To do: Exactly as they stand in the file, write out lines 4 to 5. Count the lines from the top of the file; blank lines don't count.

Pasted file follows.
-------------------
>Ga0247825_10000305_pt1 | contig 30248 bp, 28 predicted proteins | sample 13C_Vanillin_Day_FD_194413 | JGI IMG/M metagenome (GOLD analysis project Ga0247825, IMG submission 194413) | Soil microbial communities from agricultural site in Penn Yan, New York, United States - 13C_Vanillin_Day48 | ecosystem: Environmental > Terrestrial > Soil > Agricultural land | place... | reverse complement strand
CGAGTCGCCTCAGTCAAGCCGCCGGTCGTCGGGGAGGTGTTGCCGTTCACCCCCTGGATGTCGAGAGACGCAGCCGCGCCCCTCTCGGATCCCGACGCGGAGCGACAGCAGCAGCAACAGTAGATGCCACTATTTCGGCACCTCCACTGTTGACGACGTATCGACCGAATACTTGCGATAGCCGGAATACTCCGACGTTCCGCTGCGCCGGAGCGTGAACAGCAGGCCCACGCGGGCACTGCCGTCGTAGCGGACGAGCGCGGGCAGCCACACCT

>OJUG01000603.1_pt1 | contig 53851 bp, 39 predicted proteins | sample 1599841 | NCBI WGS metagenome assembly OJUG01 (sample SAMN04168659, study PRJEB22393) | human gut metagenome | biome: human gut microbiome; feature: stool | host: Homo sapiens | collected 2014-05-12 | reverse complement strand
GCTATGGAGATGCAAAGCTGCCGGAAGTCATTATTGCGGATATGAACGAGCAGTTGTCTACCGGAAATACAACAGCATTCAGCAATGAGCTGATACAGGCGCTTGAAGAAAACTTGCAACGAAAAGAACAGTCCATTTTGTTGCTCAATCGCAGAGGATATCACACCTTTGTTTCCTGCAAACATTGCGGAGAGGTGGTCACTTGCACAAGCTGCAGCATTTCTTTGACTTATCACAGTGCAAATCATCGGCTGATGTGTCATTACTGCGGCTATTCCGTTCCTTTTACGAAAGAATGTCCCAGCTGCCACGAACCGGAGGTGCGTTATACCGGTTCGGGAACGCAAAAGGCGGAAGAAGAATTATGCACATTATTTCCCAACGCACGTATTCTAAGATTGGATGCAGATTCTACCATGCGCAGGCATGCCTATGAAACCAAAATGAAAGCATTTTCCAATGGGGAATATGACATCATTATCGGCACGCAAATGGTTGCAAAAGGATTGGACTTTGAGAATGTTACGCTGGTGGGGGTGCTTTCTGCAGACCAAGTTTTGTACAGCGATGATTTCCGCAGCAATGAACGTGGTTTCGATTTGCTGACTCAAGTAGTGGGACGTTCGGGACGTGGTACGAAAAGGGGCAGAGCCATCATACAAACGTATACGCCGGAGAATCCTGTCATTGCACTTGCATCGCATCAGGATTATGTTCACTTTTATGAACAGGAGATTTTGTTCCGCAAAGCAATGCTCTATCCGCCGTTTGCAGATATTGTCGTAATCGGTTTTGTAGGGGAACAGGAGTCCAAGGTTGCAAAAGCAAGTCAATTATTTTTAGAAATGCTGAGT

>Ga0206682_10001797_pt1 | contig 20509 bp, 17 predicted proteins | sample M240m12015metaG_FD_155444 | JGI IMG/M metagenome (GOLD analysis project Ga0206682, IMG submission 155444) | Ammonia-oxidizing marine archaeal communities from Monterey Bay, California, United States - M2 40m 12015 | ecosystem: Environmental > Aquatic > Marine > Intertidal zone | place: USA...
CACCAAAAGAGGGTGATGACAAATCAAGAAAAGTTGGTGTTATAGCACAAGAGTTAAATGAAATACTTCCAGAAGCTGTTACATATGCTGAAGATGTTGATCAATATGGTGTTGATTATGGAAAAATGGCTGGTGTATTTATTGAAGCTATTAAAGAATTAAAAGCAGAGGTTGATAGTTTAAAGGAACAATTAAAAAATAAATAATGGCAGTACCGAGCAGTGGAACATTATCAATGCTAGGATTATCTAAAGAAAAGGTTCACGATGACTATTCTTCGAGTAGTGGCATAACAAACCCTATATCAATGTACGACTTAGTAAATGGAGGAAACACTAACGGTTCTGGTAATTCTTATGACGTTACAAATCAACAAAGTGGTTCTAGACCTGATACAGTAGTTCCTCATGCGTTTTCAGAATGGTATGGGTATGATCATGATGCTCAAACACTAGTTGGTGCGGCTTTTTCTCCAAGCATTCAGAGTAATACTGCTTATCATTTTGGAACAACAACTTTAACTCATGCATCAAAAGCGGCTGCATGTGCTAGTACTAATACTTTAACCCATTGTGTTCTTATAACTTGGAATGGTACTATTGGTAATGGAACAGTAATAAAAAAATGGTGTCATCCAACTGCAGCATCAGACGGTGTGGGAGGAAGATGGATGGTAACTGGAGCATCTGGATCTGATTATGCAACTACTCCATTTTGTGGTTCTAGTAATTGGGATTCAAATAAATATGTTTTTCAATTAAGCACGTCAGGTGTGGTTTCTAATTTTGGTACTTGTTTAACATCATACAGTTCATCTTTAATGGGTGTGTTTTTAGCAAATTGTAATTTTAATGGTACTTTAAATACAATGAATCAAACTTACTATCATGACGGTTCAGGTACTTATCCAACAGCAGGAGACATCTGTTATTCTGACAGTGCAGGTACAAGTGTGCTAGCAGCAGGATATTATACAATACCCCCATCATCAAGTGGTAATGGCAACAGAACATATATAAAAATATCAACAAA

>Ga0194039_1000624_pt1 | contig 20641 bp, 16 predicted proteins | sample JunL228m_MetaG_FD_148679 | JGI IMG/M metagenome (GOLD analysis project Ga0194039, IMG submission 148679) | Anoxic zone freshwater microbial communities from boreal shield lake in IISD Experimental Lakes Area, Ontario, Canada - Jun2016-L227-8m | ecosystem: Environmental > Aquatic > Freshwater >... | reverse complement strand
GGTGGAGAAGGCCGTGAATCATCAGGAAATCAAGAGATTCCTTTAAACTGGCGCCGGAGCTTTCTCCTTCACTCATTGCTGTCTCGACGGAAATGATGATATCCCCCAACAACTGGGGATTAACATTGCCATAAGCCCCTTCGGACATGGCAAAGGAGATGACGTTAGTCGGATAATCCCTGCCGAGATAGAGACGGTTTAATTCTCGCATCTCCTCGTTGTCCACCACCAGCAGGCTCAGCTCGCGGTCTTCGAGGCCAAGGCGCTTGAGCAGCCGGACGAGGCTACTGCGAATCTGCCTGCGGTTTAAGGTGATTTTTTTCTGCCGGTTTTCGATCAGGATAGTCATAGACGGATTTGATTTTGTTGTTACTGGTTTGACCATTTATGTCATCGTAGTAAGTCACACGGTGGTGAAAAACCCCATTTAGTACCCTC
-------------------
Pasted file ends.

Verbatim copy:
GCTATGGAGATGCAAAGCTGCCGGAAGTCATTATTGCGGATATGAACGAGCAGTTGTCTACCGGAAATACAACAGCATTCAGCAATGAGCTGATACAGGCGCTTGAAGAAAACTTGCAACGAAAAGAACAGTCCATTTTGTTGCTCAATCGCAGAGGATATCACACCTTTGTTTCCTGCAAACATTGCGGAGAGGTGGTCACTTGCACAAGCTGCAGCATTTCTTTGACTTATCACAGTGCAAATCATCGGCTGATGTGTCATTACTGCGGCTATTCCGTTCCTTTTACGAAAGAATGTCCCAGCTGCCACGAACCGGAGGTGCGTTATACCGGTTCGGGAACGCAAAAGGCGGAAGAAGAATTATGCACATTATTTCCCAACGCACGTATTCTAAGATTGGATGCAGATTCTACCATGCGCAGGCATGCCTATGAAACCAAAATGAAAGCATTTTCCAATGGGGAATATGACATCATTATCGGCACGCAAATGGTTGCAAAAGGATTGGACTTTGAGAATGTTACGCTGGTGGGGGTGCTTTCTGCAGACCAAGTTTTGTACAGCGATGATTTCCGCAGCAATGAACGTGGTTTCGATTTGCTGACTCAAGTAGTGGGACGTTCGGGACGTGGTACGAAAAGGGGCAGAGCCATCATACAAACGTATACGCCGGAGAATCCTGTCATTGCACTTGCATCGCATCAGGATTATGTTCACTTTTATGAACAGGAGATTTTGTTCCGCAAAGCAATGCTCTATCCGCCGTTTGCAGATATTGTCGTAATCGGTTTTGTAGGGGAACAGGAGTCCAAGGTTGCAAAAGCAAGTCAATTATTTTTAGAAATGCTGAGT

>Ga0206682_10001797_pt1 | contig 20509 bp, 17 predicted proteins | sample M240m12015metaG_FD_155444 | JGI IMG/M metagenome (GOLD analysis project Ga0206682, IMG submission 155444) | Ammonia-oxidizing marine archaeal communities from Monterey Bay, California, United States - M2 40m 12015 | ecosystem: Environmental > Aquatic > Marine > Intertidal zone | place: USA...